I am trying to prove the Cauchy Integral formula for star shaped regions which will use one of the ideas in the notes posted.

On page 2, the last paragraph says that

If, for each fixed $ \epsilon > 0$, we let the width $\delta$ of the corridor go to zero, the contributions to the integral of the two sides of the corridor cancel due to the continuity of $g$.

This seems conceptually right, but how to write it down rigorously? Where does the continuity of $g$ come in?

Can anyone give me any idea on how to write down the explicit formulas of the integral so that I can actually see how to use the continuity of $g$?

  • $\begingroup$ The corridor can have a $0$ width, I don't see the problem. And if you assume $f(z)$ to be continuously complex differentiable, you might want to look at those comments for showing directly $\int_{|z| = R} \frac{f(z)}{z-a} dz = \int_{|z-a| = \epsilon} \frac{f(z)}{z-a} dz$ $\endgroup$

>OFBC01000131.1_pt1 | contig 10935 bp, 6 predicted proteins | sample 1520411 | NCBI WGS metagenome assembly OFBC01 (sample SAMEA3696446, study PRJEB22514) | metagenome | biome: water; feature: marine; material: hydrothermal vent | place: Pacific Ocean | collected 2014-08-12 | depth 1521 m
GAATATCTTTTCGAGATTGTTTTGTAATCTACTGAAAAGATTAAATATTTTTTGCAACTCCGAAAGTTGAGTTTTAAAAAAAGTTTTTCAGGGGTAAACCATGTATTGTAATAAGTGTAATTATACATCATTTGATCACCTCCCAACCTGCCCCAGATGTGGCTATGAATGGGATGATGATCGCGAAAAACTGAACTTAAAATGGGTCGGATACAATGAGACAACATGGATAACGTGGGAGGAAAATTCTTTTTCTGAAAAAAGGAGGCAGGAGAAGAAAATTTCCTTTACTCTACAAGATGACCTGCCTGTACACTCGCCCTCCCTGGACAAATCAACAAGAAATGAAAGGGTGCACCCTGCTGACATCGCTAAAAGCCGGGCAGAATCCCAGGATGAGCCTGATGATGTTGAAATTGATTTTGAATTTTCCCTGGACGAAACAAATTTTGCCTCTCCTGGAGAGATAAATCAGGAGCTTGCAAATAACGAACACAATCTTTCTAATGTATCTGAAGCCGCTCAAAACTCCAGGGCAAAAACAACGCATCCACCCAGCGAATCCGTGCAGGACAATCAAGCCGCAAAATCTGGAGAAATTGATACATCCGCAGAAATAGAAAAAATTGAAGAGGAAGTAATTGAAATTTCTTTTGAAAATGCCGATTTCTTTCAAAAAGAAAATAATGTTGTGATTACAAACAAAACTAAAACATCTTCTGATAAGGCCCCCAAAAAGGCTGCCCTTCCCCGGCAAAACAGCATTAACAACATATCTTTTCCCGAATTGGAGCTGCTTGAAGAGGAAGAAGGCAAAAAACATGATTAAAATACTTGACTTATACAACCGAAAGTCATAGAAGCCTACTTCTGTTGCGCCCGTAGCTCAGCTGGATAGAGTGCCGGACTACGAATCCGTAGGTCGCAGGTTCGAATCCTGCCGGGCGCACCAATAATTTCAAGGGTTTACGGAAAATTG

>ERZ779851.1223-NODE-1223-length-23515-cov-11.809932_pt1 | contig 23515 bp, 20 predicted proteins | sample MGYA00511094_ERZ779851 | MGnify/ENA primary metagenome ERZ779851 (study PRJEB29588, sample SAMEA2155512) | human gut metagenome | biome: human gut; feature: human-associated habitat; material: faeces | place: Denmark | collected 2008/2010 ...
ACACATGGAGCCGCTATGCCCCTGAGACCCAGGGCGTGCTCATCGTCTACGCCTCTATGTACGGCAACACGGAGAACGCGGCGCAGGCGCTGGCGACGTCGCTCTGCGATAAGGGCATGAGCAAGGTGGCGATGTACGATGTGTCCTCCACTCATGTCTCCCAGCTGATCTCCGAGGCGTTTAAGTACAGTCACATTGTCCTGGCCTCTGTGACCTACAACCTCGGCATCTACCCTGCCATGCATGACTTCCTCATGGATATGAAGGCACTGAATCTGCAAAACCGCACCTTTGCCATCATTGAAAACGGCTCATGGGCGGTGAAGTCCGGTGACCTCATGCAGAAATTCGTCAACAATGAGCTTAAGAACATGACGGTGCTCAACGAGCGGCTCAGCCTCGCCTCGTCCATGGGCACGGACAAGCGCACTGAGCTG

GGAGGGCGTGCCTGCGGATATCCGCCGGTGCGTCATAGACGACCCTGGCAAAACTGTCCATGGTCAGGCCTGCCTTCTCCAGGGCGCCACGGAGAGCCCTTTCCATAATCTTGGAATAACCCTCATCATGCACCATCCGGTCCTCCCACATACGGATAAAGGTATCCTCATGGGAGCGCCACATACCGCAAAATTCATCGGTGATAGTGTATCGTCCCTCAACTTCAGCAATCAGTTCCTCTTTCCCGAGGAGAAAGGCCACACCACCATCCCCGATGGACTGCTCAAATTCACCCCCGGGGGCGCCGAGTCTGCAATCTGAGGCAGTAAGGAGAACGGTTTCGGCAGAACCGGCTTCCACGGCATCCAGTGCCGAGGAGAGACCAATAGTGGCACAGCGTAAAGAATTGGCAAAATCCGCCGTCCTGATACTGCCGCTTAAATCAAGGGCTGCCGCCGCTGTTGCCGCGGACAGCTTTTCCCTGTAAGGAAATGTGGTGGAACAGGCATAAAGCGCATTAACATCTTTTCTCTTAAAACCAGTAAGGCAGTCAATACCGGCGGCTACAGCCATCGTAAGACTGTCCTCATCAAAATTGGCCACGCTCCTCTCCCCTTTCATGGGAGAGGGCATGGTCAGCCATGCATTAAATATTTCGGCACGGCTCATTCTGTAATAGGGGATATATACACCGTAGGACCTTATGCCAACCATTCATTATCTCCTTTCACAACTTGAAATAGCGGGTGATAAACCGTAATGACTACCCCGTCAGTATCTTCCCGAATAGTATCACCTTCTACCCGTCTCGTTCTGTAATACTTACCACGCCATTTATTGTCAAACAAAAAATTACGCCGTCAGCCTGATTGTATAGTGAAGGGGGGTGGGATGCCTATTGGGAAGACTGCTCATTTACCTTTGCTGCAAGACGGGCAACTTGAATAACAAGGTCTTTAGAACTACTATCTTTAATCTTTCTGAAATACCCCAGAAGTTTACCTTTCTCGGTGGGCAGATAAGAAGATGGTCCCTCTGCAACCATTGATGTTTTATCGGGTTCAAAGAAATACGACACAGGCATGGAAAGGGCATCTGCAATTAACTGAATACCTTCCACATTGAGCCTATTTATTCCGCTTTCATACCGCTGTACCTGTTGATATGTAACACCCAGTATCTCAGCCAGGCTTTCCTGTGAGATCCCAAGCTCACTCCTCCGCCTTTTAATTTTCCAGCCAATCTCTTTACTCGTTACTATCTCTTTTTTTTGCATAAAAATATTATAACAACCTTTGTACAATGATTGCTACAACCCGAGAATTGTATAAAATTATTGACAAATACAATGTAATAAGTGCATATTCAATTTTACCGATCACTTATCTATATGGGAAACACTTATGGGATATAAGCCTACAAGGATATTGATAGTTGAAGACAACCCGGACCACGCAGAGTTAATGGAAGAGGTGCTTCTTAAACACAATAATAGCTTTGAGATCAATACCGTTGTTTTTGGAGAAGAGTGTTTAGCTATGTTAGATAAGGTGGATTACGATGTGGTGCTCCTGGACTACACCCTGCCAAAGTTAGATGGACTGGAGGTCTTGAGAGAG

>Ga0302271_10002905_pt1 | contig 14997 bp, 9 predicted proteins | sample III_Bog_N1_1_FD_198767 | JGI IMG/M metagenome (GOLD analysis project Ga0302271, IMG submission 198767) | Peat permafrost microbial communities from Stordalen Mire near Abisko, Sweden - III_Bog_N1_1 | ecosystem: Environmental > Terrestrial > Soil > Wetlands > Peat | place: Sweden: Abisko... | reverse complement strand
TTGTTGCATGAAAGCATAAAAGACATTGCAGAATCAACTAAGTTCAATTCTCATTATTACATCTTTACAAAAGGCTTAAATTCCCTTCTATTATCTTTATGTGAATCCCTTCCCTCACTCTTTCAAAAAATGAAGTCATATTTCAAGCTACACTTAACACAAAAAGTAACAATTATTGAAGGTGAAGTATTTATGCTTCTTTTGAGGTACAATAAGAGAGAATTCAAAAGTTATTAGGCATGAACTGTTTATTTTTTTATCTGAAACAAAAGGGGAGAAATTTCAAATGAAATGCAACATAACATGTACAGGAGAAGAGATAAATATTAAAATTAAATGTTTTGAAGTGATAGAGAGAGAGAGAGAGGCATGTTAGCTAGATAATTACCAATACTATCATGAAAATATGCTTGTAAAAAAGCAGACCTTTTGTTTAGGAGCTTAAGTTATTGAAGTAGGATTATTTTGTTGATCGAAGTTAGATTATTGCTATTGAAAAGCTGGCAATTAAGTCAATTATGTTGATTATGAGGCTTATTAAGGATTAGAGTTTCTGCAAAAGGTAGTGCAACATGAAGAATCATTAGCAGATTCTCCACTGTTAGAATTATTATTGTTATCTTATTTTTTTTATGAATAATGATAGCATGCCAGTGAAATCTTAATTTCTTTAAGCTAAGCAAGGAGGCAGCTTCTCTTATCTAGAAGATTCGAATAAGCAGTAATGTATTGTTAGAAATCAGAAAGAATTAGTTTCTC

– reuns
    Sep 27, 2016 at 3:05

1 Answer 1


Continuity of $g$ at $z$ basically means that for any $\epsilon > 0$, we can find a $\delta$ where all the $g(\zeta)$ are within $\epsilon$ of $g(z)$ if $\zeta$ is within $\delta$ of $z$.

Thus as the width of the corridor goes to zero, the continuity of $g$ means $g(\zeta)$ on the inner boundary and the $g(\zeta)$ on the outer boundary becomes as close as we'd like and hence the difference between the two integrals vanishes.

For a discontinuous function, you have no such guarantee. It is possible to have a jump in the function where $\zeta \to z$ does not imply $g(\zeta) \to g(z)$.

  • $\begingroup$ Yes, those functions tend to be very close by continuity, but they are on different lines $r$ and $r'$, the sum of those two integral would be $\int _r f - \int _{r'} f$, how do I estimate this difference? $\endgroup$
    – Keith
    Sep 30, 2016 at 18:08

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